Tomorrow Sex Will Be Safe Again
On the psycho-sexual cartography of PMC feminism.
From every angle, and through every psychic hole, the wellness industry continually finds new ways to re-insert itself into the private lives of individuals. To achieve its aim, it hides inside the discursive Trojan Condom of ‘personal satisfaction’, ‘personal liberation’, or ‘personal safety’—whatever it takes, in essence, to instate a techno-gynecological regime of permanent enjoyment upon its subjects. Wherever we look, Books, Sex Toys, Sex Studies, and Sex Therapists are there to help us both define ever-narrower categories of subcultural trauma and participate in good, healthy, optimized sexuality.
Sexual liberation today is marketed above all to the professional-managerial class, which is neurotically obsessed with its own self-importance such that much of its leisure time is spent inventing new ways with which to publicly pledge allegiance to its own ideology. The rise of the pop-sexologist is directly proportional to the increasing cultural influence of the PMC. As hopes for social transformation in the twentieth century were eroded by neoliberal market forces, the political project of the soixante huitarde’s was redirected inwards towards a politics of self-actualization. As Christopher Lasch describes, “Since the society has no future, it makes sense to live only for the present moment, to fix our eyes on our own “private performance”, to become connoisseurs of our own decadence.”
According to the Australian Institute of Sexology and Sexual Medicine (AISSM), “A sexologist is someone who studies the science of sexual health and how it makes you feel.” The sexologist is ubiquitous. She appears on radio programs, news stations, talk-show panels and social media feeds. She assumes the middle-management role of doling out the encouragement needed for good subjects to enjoy their capacities to consume, obfuscated behind the well-endowed ideological member of scientific neutrality. The sexologist claims that there is no ‘right’ or ‘wrong’ way to have sex. There is no shame in how you choose to express your sexual identity. The sexologist is not there to ‘yuck your yums’ but to provide, as Kassandra Mourikis describes, a pleasure-positive, person-centred, trauma informed, anti-oppressive, LGBTQIA+ affirming, sex worker inclusive, kink aware space for people of all relationship formations to air their grievances and ask questions.
We are led to believe that sexologists are the pioneers of a neo-bacchanalian age of sexual rediscovery. In reality, the outward facing liberal tolerance of the modern-day sexologist conceals an asceticism of micromanaged desires: the policing, no longer of taboos, transgressions, or of imperatives to repress, but rather of the imperative to express, to explore, to be scientifically curious. The “sexual sermon,” as Foucault calls it, is something to be administered for the public good. Some sexologists will even attend your dinner party to facilitate discussions on sexuality. What better fun is to be had than role-playing psychological breakthroughs with the help of credentialed experts?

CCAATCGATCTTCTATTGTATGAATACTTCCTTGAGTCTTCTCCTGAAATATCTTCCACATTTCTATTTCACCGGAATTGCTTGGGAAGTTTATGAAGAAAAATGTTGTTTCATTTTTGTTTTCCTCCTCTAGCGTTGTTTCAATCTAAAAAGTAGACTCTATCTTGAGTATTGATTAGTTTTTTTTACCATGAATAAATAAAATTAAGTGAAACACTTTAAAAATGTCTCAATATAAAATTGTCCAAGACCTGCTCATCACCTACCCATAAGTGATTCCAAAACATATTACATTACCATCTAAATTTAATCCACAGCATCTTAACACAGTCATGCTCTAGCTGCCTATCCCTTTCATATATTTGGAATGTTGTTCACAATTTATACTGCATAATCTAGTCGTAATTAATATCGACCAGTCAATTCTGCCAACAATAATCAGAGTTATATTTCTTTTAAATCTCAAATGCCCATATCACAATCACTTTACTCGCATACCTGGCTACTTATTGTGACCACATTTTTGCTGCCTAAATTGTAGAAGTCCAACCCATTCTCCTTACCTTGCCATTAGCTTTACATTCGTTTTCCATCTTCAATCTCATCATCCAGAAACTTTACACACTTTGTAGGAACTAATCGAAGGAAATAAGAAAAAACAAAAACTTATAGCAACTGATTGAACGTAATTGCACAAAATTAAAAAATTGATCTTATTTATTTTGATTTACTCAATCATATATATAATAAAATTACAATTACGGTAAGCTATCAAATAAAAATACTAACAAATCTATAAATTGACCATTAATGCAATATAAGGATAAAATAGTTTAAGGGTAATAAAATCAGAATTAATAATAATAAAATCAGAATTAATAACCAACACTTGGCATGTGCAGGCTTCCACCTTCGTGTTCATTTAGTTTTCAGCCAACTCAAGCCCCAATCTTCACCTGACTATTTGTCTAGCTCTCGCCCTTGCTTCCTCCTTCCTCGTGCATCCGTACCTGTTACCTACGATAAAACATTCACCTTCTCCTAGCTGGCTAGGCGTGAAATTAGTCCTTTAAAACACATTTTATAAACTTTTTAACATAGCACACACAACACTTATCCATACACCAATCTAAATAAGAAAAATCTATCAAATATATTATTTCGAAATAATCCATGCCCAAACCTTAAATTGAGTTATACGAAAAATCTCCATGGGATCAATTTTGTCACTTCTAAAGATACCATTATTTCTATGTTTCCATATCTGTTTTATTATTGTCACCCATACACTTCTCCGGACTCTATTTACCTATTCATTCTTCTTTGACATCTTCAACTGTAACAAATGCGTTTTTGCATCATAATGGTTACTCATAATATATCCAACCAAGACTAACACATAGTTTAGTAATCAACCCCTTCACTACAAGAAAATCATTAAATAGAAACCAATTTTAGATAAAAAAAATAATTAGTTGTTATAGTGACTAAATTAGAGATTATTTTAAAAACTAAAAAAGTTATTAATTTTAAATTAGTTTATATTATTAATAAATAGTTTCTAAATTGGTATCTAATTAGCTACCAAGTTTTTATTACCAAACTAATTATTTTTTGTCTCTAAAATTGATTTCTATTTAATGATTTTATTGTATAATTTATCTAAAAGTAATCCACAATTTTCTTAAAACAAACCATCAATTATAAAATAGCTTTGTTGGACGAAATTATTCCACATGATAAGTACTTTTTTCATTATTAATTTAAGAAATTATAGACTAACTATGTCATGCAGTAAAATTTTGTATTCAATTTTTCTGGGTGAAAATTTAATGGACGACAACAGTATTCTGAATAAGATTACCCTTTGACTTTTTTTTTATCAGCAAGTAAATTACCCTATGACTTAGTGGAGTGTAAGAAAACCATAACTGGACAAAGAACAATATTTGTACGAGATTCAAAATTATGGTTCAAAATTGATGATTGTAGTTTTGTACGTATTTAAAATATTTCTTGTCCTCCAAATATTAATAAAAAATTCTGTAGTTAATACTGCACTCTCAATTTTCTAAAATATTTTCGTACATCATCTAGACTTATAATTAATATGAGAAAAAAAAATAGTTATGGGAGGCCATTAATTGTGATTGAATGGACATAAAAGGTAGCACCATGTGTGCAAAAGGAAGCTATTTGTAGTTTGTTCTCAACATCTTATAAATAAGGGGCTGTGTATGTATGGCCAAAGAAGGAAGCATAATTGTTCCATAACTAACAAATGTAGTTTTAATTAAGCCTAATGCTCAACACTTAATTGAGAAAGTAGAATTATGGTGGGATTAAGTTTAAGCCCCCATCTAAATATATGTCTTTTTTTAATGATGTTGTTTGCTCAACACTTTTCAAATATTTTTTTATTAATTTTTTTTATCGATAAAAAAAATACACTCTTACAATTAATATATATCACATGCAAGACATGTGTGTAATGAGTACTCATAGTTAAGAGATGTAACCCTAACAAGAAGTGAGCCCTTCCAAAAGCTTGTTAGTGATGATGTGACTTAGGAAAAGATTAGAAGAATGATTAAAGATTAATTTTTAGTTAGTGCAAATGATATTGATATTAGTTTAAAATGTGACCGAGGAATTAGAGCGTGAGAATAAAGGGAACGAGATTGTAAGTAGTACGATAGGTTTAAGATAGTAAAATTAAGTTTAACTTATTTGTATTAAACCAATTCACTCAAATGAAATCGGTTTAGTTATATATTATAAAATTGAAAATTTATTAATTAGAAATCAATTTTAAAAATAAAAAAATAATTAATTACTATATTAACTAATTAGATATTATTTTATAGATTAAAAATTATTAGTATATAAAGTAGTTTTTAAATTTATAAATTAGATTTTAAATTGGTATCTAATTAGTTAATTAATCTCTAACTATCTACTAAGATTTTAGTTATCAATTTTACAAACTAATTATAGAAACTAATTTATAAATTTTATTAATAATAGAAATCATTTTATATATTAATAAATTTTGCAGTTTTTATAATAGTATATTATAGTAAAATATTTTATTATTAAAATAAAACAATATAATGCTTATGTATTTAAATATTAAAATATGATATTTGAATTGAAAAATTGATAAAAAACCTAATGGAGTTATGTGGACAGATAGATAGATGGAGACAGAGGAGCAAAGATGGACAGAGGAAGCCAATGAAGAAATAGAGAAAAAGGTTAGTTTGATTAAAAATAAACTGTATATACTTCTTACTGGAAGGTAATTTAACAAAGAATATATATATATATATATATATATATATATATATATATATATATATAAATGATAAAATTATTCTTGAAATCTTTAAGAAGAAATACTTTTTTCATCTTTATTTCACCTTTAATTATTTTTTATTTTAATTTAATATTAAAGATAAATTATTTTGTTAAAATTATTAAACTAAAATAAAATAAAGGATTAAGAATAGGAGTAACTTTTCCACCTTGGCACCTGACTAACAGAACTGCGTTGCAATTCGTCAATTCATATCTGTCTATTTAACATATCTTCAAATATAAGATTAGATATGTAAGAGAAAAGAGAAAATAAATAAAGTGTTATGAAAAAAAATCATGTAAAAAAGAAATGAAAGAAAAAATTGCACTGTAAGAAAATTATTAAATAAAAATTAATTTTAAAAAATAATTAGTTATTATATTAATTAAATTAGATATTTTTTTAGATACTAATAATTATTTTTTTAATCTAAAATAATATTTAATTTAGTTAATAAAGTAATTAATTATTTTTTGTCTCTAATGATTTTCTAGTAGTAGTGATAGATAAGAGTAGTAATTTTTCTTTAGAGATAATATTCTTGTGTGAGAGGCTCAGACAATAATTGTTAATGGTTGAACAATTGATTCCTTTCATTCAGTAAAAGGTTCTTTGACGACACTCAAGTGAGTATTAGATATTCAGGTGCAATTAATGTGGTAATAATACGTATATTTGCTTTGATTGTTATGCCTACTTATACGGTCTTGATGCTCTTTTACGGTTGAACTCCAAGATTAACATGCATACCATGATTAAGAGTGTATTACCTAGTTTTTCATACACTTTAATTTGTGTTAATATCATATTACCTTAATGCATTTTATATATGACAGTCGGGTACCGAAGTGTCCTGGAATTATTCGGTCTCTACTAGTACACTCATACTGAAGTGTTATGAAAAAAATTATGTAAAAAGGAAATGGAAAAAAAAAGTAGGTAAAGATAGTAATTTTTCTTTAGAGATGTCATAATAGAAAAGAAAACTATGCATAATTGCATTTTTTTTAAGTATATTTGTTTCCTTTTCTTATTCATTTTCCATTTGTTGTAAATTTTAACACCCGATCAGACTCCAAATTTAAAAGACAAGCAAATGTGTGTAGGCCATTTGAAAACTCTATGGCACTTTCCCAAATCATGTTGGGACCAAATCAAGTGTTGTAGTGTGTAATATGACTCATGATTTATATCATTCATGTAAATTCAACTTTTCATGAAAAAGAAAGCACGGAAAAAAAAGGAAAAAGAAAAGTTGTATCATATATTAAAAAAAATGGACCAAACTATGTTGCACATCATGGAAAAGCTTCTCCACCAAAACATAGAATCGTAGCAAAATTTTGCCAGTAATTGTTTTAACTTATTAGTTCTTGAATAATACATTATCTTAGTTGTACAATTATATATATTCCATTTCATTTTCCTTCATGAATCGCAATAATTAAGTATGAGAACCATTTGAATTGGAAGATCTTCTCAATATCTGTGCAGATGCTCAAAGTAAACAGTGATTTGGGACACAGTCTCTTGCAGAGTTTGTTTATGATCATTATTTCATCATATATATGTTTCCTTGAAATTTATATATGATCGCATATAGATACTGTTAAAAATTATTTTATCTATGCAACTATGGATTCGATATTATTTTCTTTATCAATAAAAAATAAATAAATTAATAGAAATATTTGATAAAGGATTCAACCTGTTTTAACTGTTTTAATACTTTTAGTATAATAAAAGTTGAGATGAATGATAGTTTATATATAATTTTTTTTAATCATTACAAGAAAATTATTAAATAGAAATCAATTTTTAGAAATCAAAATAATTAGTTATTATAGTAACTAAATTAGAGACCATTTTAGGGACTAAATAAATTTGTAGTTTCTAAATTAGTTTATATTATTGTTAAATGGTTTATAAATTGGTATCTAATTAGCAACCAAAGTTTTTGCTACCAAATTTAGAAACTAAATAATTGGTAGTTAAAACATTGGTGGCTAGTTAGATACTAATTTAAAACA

Chantelle Otten, a self-described psycho-sexologist, sexpert and sexual wellness educator, and author of the new book, The Sex Ed You Never Had: The Fun, Empowering and Shame-Free Guide to Sex and Your Body, expresses surprise over how many people never learnt the basics of sex or of their internal and external anatomy. Sex education, she claims, should be about maximizing pleasure and optimizing sexual performance by transforming every explicit detail, every private articulation into a moment of scientific discovery. The sexual revolution, as Catherine Liu describes in Virtue Hoarders, “was a revolution that made orgasm and pleasure objects of PMC moral and pedagogical refinement.” A good PMC subject knows that her clitoris is actually shaped like a wish-bone and that the orgasm is scientifically proven to be good for her health.
But of course, it is not so much what she knows, or even what she does. It is how she express her willingness to learn, to speak openly and to participate in the balkanization of sexual identity, that distinguishes the PMC feminist from the heteronormative, toxically masculine, working-class hoards and their deregulated forms of un-safe enjoyment.
Foreplay has been replaced by a safety debriefing. Erotic encounters are to be informed by the bureaucratic management systems of occupational health and safety. Sexual partners are encouraged to consistently check-in with each other as though they were marshalling an aircraft rather than their genitals. They are told to obtain enthusiastic, verbal ‘yeses’ throughout all stages of the act for it to be considered consensual. The illusion that you are participating in a form of bedroom activism must at all times be maintained.
In the promotion of her book Welcome to Consent: How to say no, when to say yes and everything in between, Yumi Stynes encourages parents to tell their children that they are the CEOs of their own bodies. The traditional signifiers of cultural aristocracy have been replaced by an imperative to cultivate a vocabulary of therapy-speak, to be hyper-articulate about your inner experience, to distinguish which moments are opportune for capitalizing on the spectacle of your own suffering and, in the age of social media, an understanding that communication engenders control.